AFRICANGLOBE – There is an obvious appeal to being your own boss.
You can decide not only what you do but also how, when and where you do it running your own firm – at least in theory.
Adrian Ellis, start up manager at business group St Helens Chamber, shared his tips on the ups and downs of being freelance.
He said a key attraction for some is flexibility – as it can often give more freedom to manage your time as you wish.
Many people also want to found a business that means something to them, building on a great idea or unique set of skills.
Running it yourself can mean there is no need to align your work with what your boss wants, or to get things signed off by people who might not share your vision or approach.
Mr Ellis suggested self-employed people’s earnings are also usually – but certainly not always – higher than people doing the same job for someone else.
But there are often clear drawbacks too.
Mr Ellis said: “One of the first things we do with anyone who comes to see us about starting a business is give them a reality check.
“There can be a lot of financial instability when you first start and you may not always get a regular income, so you have to make sure you can plan for this.”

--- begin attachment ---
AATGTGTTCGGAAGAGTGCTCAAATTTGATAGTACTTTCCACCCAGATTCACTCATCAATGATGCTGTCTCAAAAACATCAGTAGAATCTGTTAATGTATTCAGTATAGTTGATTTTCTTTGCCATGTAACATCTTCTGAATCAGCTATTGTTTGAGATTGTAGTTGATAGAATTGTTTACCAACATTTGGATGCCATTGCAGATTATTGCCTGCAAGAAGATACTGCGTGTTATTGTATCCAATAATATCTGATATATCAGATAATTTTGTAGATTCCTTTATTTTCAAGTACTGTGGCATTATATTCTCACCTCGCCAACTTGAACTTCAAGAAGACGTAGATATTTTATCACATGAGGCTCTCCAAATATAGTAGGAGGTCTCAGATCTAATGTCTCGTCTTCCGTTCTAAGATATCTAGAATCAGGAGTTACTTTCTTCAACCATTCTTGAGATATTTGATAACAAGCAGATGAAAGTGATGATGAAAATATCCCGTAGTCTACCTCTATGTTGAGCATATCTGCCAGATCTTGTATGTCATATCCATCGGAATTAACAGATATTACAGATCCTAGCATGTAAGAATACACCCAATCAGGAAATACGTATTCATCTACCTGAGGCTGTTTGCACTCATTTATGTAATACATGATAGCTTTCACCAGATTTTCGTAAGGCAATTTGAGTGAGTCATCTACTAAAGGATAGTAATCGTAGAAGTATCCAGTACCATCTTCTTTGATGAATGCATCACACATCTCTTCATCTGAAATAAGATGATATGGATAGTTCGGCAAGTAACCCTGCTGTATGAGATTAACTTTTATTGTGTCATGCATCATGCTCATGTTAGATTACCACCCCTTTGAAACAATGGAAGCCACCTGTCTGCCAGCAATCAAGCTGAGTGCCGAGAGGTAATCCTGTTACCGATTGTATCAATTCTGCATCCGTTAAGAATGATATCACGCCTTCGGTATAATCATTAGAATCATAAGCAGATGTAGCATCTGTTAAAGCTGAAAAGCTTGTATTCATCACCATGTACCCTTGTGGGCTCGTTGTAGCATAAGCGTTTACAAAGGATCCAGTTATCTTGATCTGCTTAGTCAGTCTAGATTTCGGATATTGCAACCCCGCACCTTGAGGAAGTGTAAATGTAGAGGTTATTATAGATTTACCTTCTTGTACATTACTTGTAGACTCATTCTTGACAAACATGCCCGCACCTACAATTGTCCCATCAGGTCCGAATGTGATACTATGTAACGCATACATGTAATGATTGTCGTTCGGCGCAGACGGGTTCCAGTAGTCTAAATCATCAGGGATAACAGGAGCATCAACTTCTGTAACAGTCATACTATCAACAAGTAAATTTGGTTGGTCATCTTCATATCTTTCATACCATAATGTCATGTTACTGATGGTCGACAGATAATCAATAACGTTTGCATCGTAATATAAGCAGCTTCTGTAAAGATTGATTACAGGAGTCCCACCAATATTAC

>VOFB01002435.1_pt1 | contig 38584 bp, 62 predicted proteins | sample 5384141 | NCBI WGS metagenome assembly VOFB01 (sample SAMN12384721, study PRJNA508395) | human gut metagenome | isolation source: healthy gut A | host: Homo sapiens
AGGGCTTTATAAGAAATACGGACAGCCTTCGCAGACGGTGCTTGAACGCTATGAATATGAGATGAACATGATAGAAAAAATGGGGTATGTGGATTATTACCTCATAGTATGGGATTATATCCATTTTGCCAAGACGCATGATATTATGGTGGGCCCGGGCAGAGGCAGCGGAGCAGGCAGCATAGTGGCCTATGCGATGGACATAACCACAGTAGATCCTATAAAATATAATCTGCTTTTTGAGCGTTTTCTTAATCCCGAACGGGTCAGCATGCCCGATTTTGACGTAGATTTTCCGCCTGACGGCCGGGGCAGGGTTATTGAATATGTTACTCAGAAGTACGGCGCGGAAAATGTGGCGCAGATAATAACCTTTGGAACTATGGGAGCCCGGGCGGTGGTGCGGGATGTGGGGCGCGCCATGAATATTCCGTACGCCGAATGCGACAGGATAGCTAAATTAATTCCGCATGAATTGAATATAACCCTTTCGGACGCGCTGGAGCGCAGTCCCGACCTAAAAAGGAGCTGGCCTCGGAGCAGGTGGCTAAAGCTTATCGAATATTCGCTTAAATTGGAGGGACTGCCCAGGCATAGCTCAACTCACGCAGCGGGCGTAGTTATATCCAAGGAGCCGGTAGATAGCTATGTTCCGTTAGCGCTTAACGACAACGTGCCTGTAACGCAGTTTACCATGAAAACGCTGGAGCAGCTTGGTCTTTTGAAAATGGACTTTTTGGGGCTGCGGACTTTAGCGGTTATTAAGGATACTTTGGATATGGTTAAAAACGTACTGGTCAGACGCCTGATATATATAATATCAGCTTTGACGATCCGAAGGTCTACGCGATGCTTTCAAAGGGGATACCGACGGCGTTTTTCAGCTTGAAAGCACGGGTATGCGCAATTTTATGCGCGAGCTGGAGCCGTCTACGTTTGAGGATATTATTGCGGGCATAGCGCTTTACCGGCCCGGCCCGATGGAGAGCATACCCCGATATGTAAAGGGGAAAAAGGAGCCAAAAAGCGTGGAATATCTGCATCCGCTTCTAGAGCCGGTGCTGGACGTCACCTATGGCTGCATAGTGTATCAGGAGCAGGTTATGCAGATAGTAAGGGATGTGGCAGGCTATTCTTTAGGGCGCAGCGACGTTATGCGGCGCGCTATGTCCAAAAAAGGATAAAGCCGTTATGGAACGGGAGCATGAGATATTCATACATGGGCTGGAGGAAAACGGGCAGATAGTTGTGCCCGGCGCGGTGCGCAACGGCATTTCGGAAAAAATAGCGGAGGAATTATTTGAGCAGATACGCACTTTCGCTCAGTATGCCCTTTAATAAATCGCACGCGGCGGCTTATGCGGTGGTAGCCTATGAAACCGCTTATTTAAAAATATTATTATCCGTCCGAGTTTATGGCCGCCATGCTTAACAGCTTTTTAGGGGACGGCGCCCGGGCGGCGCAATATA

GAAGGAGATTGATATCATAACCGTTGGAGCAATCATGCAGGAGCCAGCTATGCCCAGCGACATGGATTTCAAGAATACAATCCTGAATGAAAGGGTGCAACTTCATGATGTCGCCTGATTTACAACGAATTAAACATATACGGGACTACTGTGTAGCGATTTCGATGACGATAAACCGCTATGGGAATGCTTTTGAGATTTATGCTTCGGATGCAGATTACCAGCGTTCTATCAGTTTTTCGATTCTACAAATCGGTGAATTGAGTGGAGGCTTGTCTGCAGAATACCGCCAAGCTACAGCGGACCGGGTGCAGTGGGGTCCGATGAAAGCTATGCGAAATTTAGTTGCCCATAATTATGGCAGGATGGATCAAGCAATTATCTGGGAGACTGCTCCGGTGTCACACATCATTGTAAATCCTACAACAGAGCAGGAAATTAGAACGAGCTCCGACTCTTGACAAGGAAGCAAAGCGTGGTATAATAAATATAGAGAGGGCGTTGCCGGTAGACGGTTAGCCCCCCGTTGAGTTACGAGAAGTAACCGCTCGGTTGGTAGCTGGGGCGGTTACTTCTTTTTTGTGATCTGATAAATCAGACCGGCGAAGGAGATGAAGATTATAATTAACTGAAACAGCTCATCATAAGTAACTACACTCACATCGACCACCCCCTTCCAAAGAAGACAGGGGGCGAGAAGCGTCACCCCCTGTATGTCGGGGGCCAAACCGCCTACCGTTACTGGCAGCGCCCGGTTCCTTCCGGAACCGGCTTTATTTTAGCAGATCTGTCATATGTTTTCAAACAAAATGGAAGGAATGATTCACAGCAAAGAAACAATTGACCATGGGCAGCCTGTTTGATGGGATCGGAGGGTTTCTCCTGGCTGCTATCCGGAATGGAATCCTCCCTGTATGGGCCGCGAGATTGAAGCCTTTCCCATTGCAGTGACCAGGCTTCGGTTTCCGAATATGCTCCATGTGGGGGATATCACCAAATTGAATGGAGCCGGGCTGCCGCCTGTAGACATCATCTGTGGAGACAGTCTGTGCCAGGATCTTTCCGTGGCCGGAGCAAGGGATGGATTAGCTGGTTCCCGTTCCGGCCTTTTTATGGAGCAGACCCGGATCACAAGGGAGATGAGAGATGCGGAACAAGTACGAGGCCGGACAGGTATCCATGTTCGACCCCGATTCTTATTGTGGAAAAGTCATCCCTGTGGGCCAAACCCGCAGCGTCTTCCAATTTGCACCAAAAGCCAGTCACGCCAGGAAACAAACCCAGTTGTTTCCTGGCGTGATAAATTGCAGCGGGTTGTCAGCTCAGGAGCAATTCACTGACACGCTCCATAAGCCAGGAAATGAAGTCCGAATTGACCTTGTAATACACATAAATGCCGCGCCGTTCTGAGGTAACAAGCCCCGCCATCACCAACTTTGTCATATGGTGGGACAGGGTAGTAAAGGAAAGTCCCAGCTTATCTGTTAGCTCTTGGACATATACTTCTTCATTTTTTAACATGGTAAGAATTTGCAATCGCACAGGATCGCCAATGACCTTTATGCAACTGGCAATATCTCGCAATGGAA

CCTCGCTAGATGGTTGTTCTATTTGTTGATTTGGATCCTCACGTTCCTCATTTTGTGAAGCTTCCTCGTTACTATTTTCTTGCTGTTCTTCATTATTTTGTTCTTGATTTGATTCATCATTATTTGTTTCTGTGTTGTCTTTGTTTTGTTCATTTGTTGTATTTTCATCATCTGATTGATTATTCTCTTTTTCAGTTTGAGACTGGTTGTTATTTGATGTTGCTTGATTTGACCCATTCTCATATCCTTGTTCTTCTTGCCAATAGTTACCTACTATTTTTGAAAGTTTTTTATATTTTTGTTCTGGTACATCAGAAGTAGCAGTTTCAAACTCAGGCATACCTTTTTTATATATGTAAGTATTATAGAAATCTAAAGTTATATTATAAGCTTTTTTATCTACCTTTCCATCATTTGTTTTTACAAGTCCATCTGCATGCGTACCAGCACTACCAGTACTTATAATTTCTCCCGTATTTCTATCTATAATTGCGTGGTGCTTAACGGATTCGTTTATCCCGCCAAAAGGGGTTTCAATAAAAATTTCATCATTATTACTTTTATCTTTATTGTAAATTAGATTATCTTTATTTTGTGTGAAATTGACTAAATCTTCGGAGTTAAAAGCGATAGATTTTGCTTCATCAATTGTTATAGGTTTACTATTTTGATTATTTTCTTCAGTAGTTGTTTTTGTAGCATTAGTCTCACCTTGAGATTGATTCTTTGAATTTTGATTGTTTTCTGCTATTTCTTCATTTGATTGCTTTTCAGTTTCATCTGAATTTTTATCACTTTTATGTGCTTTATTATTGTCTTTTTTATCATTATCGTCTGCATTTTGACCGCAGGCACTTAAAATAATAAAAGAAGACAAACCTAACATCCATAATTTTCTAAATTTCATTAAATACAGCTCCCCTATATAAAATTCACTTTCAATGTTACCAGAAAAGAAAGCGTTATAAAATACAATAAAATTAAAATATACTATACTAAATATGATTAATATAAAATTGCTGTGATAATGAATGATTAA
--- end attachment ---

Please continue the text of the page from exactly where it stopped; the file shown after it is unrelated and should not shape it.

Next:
Working to meet the needs of customers, clients, suppliers and others may also limit your actual choice about when, where and what you do.
He said fewer than half of start-ups survive their first five years of trading – so a strong business plan and unique selling point are crucial.
He added: “The other big factor is that you’re ‘it’. You have to be all things in all departments.
“There is often no-one else there to run decisions past, no one to delegate to, and no one to cover for you when you’re ill.”
He said this can be hard work, and working on your own can also lead to loneliness.
But he said: “Moving into self-employment can be hugely beneficial. It gives you the autonomy to do things your way, which can be a huge bonus for people who have spent years working for others.
“My advice would be to make sure you don’t go it alone. There is lots of expert support available locally through a European project called the Enterprise Hub.”
By: Tom Belger